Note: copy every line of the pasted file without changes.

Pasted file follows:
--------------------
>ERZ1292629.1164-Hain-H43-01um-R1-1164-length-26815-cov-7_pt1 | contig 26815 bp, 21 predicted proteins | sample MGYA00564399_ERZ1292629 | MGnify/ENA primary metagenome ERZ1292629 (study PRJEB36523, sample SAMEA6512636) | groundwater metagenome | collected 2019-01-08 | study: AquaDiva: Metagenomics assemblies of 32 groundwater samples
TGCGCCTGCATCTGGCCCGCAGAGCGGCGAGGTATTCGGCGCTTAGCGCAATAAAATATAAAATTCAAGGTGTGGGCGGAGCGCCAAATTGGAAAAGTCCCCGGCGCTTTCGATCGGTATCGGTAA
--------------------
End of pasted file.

>ERZ1292629.1164-Hain-H43-01um-R1-1164-length-26815-cov-7_pt1 | contig 26815 bp, 21 predicted proteins | sample MGYA00564399_ERZ1292629 | MGnify/ENA primary metagenome ERZ1292629 (study PRJEB36523, sample SAMEA6512636) | groundwater metagenome | collected 2019-01-08 | study: AquaDiva: Metagenomics assemblies of 32 groundwater samples
TGCGCCTGCATCTGGCCCGCAGAGCGGCGAGGTATTCGGCGCTTAGCGCAATAAAATATAAAATTCAAGGTGTGGGCGGAGCGCCAAATTGGAAAAGTCCCCGGCGCTTTCGATCGGTATCGGTAA